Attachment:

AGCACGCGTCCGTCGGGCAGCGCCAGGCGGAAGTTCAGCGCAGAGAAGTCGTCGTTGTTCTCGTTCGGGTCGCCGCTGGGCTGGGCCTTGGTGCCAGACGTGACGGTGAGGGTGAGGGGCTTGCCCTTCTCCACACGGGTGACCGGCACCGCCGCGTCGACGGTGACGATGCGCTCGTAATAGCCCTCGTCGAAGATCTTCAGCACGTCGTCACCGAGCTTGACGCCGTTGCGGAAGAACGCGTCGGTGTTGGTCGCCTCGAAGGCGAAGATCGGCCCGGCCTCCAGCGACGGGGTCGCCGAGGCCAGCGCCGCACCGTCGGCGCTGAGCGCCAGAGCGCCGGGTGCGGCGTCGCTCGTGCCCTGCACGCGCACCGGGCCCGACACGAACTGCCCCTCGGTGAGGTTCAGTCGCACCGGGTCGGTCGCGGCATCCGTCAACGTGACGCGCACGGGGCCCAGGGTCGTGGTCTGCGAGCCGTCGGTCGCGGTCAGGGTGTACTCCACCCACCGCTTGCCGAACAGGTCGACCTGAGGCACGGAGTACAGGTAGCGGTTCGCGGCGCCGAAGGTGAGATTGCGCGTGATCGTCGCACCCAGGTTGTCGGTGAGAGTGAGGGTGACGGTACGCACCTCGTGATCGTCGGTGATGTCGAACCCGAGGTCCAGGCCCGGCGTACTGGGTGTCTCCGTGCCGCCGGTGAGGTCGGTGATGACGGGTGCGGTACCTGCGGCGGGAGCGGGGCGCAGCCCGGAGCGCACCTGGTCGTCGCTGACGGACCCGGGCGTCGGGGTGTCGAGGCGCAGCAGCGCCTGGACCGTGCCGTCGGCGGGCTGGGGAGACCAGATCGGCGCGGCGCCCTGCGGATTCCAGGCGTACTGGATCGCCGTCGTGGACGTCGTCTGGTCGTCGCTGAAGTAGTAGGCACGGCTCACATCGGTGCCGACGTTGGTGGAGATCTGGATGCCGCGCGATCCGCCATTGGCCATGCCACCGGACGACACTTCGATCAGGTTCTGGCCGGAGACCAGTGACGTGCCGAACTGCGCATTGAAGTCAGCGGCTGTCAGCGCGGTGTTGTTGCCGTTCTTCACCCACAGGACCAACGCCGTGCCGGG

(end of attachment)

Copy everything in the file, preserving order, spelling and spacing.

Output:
AGCACGCGTCCGTCGGGCAGCGCCAGGCGGAAGTTCAGCGCAGAGAAGTCGTCGTTGTTCTCGTTCGGGTCGCCGCTGGGCTGGGCCTTGGTGCCAGACGTGACGGTGAGGGTGAGGGGCTTGCCCTTCTCCACACGGGTGACCGGCACCGCCGCGTCGACGGTGACGATGCGCTCGTAATAGCCCTCGTCGAAGATCTTCAGCACGTCGTCACCGAGCTTGACGCCGTTGCGGAAGAACGCGTCGGTGTTGGTCGCCTCGAAGGCGAAGATCGGCCCGGCCTCCAGCGACGGGGTCGCCGAGGCCAGCGCCGCACCGTCGGCGCTGAGCGCCAGAGCGCCGGGTGCGGCGTCGCTCGTGCCCTGCACGCGCACCGGGCCCGACACGAACTGCCCCTCGGTGAGGTTCAGTCGCACCGGGTCGGTCGCGGCATCCGTCAACGTGACGCGCACGGGGCCCAGGGTCGTGGTCTGCGAGCCGTCGGTCGCGGTCAGGGTGTACTCCACCCACCGCTTGCCGAACAGGTCGACCTGAGGCACGGAGTACAGGTAGCGGTTCGCGGCGCCGAAGGTGAGATTGCGCGTGATCGTCGCACCCAGGTTGTCGGTGAGAGTGAGGGTGACGGTACGCACCTCGTGATCGTCGGTGATGTCGAACCCGAGGTCCAGGCCCGGCGTACTGGGTGTCTCCGTGCCGCCGGTGAGGTCGGTGATGACGGGTGCGGTACCTGCGGCGGGAGCGGGGCGCAGCCCGGAGCGCACCTGGTCGTCGCTGACGGACCCGGGCGTCGGGGTGTCGAGGCGCAGCAGCGCCTGGACCGTGCCGTCGGCGGGCTGGGGAGACCAGATCGGCGCGGCGCCCTGCGGATTCCAGGCGTACTGGATCGCCGTCGTGGACGTCGTCTGGTCGTCGCTGAAGTAGTAGGCACGGCTCACATCGGTGCCGACGTTGGTGGAGATCTGGATGCCGCGCGATCCGCCATTGGCCATGCCACCGGACGACACTTCGATCAGGTTCTGGCCGGAGACCAGTGACGTGCCGAACTGCGCATTGAAGTCAGCGGCTGTCAGCGCGGTGTTGTTGCCGTTCTTCACCCACAGGACCAACGCCGTGCCGGG